At stake in SaF05 is the distillation of desire in the ceaseless pursuit of an image that is always already severed from its referent. If this sounds as if it runs the risk that Donna Haraway warns us about in her Companion Species Manifesto, I should make clear that a lion is not a metaphor. It is not a companion animal, either. Yoking a system of attachment to a lioness gestures to a material interdependency that challenges distinctions between self and other, the non-animal and animal. Yet the gesture also figures interpolation into a queer community through a deeply ambivalent encounter, one that prolongs the intrusion of non-animal practices within a system that ought to be organised otherwise.
Early on in her book The Second Sex, Simone de Beauvoir refers to the ambiguity of animal institutions. On termites, for example, she writes that ‘the enormous queen, crammed with nourishment and laying as many as 4,000 eggs per day until she becomes sterile and is pitilessly killed, is no less a slave than the comparatively tiny male who attends her and provides frequent fecundations’. Unlike the headlines referenced earlier, de Beauvoir finds in the animal a frame through which social meanings of gender might be upended rather than entrenched. The urgency of her project was the ontological freedom of the self. If the animal is not one thing, neither is the human. This isn’t quite de Beauvoir’s point, but it is Gossett’s.
The lioness is an ambivalent protagonist who refuses to appear under the conditions established by Prodger’s attempts to find her, but not before a last search takes place in the dark. So goes desire. Driving through the Delta at night, the narrator describes how a flashlight extends the reduced eld of vision. The beam illuminates vast planes of land in a strange play of perspective that produces the effect of isolated images appearing in sequence-like rhythm. ‘Further, closer, tree, broken tree, further, far, tree, closer’ she says, rendering the landscape an un-aesthetic set of components as though seen through an animal’s eye.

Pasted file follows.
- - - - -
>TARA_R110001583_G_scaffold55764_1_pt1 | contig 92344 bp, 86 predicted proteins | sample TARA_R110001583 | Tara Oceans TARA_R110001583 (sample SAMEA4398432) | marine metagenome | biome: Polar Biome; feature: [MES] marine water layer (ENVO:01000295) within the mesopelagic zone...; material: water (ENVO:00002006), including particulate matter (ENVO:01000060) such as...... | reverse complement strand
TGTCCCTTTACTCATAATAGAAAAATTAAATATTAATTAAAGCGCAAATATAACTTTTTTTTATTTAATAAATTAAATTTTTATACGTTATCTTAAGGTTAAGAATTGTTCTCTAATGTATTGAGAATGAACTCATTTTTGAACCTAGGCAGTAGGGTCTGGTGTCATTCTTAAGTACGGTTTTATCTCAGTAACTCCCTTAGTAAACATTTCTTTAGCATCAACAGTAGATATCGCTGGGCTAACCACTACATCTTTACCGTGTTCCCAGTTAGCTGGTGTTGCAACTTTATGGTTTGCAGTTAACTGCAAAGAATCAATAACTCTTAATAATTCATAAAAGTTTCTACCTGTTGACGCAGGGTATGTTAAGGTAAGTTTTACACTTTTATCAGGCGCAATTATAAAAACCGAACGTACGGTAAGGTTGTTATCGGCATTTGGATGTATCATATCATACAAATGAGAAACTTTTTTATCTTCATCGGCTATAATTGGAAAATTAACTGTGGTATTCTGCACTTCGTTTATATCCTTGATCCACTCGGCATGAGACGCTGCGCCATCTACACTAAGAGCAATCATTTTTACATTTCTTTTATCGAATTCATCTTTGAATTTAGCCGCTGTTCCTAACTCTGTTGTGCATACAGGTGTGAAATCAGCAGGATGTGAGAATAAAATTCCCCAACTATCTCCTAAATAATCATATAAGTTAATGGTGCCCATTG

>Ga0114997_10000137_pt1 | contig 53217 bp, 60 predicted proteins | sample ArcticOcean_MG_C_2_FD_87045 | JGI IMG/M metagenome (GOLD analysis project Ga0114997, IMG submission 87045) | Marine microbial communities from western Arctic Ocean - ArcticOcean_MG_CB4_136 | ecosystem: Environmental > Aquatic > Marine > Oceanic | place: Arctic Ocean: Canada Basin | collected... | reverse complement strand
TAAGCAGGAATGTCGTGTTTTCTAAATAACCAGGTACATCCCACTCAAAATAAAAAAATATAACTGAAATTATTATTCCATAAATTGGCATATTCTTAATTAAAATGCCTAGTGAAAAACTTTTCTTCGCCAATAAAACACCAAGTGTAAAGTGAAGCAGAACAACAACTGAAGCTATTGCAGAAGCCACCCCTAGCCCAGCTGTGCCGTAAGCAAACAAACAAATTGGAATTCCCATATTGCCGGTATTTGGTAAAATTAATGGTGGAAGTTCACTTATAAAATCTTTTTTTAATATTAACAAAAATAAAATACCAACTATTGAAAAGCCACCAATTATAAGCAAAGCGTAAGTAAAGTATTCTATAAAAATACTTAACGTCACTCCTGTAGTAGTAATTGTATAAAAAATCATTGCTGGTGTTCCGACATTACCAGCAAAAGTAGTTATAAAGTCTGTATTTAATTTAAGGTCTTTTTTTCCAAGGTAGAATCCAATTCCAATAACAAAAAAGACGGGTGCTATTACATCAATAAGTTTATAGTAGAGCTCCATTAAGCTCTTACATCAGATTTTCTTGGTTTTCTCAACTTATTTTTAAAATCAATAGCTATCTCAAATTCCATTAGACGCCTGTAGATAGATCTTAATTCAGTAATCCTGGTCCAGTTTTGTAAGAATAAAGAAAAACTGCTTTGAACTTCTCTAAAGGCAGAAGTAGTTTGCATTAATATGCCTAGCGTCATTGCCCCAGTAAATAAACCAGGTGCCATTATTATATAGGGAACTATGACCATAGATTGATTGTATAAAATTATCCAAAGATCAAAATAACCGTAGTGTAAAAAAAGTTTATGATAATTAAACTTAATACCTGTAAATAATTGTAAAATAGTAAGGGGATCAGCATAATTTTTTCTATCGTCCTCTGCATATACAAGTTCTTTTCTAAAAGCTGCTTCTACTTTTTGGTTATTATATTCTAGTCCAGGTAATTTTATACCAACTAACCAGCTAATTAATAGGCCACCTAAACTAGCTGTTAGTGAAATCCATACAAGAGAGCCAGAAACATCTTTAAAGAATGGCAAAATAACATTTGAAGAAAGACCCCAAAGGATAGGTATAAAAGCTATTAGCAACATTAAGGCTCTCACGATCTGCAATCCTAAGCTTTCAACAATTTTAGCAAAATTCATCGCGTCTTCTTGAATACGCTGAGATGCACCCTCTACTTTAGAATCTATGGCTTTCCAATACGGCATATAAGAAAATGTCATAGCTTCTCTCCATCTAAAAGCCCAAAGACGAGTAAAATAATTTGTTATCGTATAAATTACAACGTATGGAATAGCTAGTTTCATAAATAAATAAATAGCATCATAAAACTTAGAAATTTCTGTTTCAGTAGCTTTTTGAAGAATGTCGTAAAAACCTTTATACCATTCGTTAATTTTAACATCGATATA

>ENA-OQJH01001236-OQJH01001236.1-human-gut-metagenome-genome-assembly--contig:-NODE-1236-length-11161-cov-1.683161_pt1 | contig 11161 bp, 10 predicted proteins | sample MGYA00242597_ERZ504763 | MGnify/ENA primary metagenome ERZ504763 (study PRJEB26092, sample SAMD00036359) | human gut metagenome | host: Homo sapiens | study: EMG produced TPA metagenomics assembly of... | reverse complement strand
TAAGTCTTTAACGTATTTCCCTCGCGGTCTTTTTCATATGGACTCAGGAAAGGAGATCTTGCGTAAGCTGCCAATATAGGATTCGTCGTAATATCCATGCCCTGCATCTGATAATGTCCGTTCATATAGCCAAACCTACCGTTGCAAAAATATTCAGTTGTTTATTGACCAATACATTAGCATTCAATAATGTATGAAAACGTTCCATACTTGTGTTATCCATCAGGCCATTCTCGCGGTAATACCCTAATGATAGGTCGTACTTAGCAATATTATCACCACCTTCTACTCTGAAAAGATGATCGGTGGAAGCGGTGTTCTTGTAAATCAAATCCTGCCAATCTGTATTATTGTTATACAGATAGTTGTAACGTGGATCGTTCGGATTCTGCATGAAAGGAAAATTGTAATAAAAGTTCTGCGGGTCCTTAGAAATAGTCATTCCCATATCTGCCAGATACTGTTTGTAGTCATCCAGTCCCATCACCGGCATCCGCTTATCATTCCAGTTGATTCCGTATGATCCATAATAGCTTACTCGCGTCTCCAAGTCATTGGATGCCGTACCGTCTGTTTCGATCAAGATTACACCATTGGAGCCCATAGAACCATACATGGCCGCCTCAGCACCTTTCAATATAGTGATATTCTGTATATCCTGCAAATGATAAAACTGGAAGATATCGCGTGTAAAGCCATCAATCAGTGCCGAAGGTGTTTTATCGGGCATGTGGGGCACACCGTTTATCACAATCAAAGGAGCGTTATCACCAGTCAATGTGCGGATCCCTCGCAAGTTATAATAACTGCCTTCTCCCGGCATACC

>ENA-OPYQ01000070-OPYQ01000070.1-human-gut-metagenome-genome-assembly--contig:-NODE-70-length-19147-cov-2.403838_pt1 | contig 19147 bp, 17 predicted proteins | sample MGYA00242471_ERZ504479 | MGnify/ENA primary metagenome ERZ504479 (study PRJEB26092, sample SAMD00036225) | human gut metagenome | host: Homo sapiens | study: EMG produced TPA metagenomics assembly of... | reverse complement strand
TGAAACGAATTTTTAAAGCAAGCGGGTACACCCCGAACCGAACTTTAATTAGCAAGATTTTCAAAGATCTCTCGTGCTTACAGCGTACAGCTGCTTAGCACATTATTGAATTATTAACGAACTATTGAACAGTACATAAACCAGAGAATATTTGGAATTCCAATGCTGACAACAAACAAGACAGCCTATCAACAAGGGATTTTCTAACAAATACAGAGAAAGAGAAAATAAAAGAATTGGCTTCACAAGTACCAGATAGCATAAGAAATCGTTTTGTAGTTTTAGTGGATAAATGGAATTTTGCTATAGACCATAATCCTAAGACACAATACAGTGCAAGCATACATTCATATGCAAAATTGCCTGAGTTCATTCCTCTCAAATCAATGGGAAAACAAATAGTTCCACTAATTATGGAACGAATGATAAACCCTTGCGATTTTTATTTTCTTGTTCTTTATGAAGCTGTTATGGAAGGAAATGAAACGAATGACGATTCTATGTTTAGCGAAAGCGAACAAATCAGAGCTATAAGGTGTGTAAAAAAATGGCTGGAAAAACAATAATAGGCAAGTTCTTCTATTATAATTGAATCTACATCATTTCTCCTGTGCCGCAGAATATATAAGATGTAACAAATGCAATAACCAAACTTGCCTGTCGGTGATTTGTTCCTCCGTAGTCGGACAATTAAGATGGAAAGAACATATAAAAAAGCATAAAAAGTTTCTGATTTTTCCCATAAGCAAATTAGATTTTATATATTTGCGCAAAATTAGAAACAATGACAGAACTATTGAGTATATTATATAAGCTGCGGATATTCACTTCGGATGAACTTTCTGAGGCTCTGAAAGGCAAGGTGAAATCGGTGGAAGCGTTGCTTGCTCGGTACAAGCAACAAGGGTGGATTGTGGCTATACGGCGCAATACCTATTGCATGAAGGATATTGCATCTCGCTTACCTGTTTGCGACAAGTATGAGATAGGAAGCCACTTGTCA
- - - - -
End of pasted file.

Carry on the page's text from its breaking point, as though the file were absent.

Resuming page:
The final image we see in SaF05 is not of the lioness but of a termite mound shot from above by a drone. Termites might not, as de Beauvoir argued, tell us very much about the condition of women under patriarchy, but they are highly social creatures deeply embedded in the eco-systems that they inhabit. The mounds are made of soil and shit and sealed together with salvia. Some have been built over thousands of years. Inside, they are a hub of activity, whereas their exteriors – images of which are interspersed through the film – are as monumental and motionless as standing stones.
This impression of a stilled exterior and teeming core is another uneasy surrogate for the kind of irrational desire that drives SaF05. It is scrutinised through the unemotional eye of a drone. Drones are an ambivalent kind of technology, employing radio frequency to relay images back to the remote observer. the product of military systems, the drone creates a central fulcrum around which pivot the other technological devices employed by Prodger throughout SaF05. This image of the termite mound is haunted by the spectre of destruction that hovers throughout the film. Produced by the frequencies of militarised vision, it is produced by the aesthetics of cinema too.
I begin to make notes for this text as 2018 draws to a close. The UK is hooked on rolling news items dedicated to the shut-down of a major airport apparently by an unauthorised drone. Our attention is drawn to a repeating image of a minute black dot in the sky that may or may not be the aircraft in question. A thing that sees without being seen causes the largest disruption to the international circulation of people and goods since the eruption of a volcano in Iceland in 2010. Perversely, perhaps, the drone in SaF05 sees but without ever seeing our lioness. In her absence it repeats its aimless circuit: pans up, is still, pans down, is stilled again. It is a sight line suspended by the animal it tracks.